Mixing and matching the dosing regimens for the coronavirus vaccines developed by Pfizer (PFE  )-BioNTech (BNTX  ) and AstraZeneca (AZN  )-Oxford University generated a strong immune response, according to a study led by Oxford.

Researchers behind the Com-COV study, which is looking into how effective using one vaccine for the initial "prime" vaccination followed by a different "booster" shot, found that alternating doses of the mRNA- and vector-based vaccines produced strong immune responses.

However, the order of the vaccines matters for the greatest protection, with the AstraZeneca vaccine followed by the booster shot of Pfizer generating the strongest immune response out of the two dosing schedules.

Under the trial, doses of either vaccine regimen were given four weeks apart. Researchers expect to present data for the 12-week dose interval, which is the maximum recommended for AstraZeneca's vaccine in the United Kingdom, in the coming weeks.

The study was published in pre-print for The Lancet to peer-review.

The positive results of this mix and match study come as nations are looking to vaccinate as many people as possible as the highly contagious, and possibly more deadly, Delta variant becomes the most dominate COVID strain worldwide.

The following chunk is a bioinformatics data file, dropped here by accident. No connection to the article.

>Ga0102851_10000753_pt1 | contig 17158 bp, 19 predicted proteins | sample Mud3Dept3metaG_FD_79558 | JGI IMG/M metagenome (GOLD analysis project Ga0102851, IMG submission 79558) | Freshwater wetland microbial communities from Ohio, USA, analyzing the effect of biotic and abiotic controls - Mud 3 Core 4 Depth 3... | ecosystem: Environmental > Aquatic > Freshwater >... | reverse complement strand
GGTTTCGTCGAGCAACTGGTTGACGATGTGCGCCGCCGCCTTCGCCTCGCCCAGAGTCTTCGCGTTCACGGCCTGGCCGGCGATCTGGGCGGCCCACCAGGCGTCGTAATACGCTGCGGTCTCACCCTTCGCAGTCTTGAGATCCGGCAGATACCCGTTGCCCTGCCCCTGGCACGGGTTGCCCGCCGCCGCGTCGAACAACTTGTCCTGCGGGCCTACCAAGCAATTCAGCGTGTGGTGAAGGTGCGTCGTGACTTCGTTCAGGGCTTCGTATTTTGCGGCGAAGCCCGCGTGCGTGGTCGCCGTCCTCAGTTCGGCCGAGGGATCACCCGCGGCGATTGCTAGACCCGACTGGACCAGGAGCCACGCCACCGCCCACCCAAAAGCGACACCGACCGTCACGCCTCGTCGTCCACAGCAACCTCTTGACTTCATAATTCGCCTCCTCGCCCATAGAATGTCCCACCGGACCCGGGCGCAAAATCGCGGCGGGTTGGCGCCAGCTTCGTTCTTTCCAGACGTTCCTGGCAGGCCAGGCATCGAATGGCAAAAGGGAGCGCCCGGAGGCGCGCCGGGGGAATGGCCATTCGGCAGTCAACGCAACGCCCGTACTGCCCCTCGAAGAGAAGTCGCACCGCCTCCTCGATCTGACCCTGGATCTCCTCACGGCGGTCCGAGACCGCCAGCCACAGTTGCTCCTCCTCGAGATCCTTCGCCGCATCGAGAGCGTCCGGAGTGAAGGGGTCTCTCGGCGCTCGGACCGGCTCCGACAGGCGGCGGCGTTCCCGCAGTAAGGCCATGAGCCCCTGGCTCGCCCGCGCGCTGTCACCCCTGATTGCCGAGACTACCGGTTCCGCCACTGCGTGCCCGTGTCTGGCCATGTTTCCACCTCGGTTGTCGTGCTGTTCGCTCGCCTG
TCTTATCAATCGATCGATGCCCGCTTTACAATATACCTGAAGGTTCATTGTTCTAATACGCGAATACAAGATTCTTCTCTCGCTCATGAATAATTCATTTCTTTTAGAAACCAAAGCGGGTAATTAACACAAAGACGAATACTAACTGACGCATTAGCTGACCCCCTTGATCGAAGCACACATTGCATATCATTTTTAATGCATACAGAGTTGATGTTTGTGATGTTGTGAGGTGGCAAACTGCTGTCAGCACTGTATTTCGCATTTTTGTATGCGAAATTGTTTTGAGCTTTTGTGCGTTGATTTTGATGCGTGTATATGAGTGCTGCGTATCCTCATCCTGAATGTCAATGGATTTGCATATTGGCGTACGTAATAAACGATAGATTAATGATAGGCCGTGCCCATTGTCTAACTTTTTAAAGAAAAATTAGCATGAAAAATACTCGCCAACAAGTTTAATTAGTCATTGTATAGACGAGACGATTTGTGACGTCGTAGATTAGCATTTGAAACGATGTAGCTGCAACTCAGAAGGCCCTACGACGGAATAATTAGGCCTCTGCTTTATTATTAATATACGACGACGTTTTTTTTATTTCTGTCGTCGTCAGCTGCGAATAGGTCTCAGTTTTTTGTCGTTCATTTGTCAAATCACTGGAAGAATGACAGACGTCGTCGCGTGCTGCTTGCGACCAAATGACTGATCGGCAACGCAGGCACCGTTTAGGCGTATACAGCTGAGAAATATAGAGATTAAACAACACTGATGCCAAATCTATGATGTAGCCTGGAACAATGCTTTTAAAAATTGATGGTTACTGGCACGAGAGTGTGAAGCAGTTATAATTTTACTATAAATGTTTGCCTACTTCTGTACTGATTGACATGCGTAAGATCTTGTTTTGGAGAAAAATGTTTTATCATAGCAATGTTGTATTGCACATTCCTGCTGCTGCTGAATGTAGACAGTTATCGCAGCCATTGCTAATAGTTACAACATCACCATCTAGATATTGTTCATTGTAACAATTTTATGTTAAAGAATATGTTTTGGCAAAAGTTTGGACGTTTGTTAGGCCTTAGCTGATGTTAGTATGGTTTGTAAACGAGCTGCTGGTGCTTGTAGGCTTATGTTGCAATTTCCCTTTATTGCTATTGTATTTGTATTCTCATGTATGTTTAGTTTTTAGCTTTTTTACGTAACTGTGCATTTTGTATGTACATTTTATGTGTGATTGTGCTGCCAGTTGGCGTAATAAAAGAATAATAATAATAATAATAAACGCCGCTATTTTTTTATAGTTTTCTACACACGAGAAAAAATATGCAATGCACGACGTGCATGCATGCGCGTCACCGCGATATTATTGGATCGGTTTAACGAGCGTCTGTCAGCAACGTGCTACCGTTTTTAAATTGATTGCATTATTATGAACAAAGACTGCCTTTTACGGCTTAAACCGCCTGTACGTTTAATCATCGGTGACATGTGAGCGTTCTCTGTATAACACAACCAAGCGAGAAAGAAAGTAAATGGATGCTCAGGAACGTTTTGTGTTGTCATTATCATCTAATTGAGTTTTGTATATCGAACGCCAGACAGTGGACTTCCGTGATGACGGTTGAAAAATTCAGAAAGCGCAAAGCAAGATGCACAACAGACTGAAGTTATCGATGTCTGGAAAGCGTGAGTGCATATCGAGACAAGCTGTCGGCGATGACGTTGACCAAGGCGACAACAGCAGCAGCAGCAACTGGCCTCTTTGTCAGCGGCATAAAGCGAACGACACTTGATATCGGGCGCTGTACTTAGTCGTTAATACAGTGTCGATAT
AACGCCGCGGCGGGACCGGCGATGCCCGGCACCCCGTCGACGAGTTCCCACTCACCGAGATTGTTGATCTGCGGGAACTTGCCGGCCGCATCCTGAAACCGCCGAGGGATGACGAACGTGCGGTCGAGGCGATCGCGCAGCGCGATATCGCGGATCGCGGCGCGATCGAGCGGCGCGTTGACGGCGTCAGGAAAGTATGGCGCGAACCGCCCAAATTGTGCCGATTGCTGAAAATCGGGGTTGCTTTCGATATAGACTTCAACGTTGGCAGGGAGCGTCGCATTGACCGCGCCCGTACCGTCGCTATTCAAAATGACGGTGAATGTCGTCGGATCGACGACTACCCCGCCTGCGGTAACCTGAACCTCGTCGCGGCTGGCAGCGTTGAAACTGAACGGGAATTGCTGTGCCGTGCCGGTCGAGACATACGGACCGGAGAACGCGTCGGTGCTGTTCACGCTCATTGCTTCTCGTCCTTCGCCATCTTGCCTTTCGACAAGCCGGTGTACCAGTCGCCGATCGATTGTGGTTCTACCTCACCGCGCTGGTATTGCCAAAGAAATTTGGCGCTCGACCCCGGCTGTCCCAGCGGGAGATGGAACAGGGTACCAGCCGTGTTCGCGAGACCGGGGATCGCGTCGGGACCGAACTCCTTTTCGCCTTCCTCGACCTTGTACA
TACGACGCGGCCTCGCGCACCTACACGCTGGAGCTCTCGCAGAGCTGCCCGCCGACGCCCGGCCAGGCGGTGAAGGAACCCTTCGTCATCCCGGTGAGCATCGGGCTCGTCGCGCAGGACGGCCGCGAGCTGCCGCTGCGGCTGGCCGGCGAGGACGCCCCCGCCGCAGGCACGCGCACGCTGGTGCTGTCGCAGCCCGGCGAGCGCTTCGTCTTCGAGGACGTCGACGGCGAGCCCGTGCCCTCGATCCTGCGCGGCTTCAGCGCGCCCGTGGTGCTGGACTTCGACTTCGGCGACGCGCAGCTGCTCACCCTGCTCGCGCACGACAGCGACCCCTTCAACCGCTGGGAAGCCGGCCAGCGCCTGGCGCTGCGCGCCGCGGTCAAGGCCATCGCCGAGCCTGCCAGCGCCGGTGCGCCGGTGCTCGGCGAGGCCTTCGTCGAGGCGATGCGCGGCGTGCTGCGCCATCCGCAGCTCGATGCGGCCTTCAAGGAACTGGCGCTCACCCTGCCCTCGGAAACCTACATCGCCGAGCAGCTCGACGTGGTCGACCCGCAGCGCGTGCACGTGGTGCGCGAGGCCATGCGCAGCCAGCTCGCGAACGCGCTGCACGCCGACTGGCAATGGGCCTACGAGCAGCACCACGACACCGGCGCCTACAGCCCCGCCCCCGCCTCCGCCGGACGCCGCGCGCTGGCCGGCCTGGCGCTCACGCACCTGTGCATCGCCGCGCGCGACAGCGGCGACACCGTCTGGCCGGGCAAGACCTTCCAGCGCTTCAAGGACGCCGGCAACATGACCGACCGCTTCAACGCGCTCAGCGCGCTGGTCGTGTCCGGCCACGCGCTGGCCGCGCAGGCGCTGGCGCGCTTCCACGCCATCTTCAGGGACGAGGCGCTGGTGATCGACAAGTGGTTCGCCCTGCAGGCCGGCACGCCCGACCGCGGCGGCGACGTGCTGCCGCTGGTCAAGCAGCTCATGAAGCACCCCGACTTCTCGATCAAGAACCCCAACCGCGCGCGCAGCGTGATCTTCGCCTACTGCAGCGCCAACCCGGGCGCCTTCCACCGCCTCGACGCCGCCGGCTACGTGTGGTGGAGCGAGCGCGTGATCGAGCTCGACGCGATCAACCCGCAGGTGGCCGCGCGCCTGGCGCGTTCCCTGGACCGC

The Delta variant, which first emerged in India, is classified as a Variant of Concern by both the World Health Organization and U.S. Centers for Disease Control and Prevention due to the mutant strain's high transmission rate and concern that it may derail progress towards containing the global disease outbreak.

"It is the most hypertransmissible, contagious version of the virus we've seen to data, for sure--it's a superspreader strain if there ever was one," said Eric Topol, a professor of molecular medicine and an executive vice president at Scripps Research Institution, quoted by Scientific American.

The Delta variant is also more elusive to the antibodies generated by the current generation of COVID vaccines, making fully vaccinated individuals at risk of infection. Some health experts have grown concerned about the level of protection produced by the Johnson & Johnson (JNJ  ) vaccine compared to two dose vaccines developed by AstraZeneca, Pfizer, and Moderna (MRNA  ).

Although data is sprace, Moderna's vaccine showed promise against the Delta variant in a lab setting. The company said the two-dose mRNA vaccine produced neutralizing antibodies against Delta, with the results based on the blood serum of eight participants taken one week after their receive the second dose of the vaccine; the data may not reflect how the vaccine will perform in real-world scenarios.